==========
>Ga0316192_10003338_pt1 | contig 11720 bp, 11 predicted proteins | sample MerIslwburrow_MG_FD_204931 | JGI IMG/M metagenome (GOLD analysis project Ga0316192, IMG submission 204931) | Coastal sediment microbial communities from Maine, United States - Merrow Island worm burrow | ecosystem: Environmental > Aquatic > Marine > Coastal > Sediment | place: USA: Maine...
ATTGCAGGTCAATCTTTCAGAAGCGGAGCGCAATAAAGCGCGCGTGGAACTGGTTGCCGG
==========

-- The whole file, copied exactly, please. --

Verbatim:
>Ga0316192_10003338_pt1 | contig 11720 bp, 11 predicted proteins | sample MerIslwburrow_MG_FD_204931 | JGI IMG/M metagenome (GOLD analysis project Ga0316192, IMG submission 204931) | Coastal sediment microbial communities from Maine, United States - Merrow Island worm burrow | ecosystem: Environmental > Aquatic > Marine > Coastal > Sediment | place: USA: Maine...
ATTGCAGGTCAATCTTTCAGAAGCGGAGCGCAATAAAGCGCGCGTGGAACTGGTTGCCGG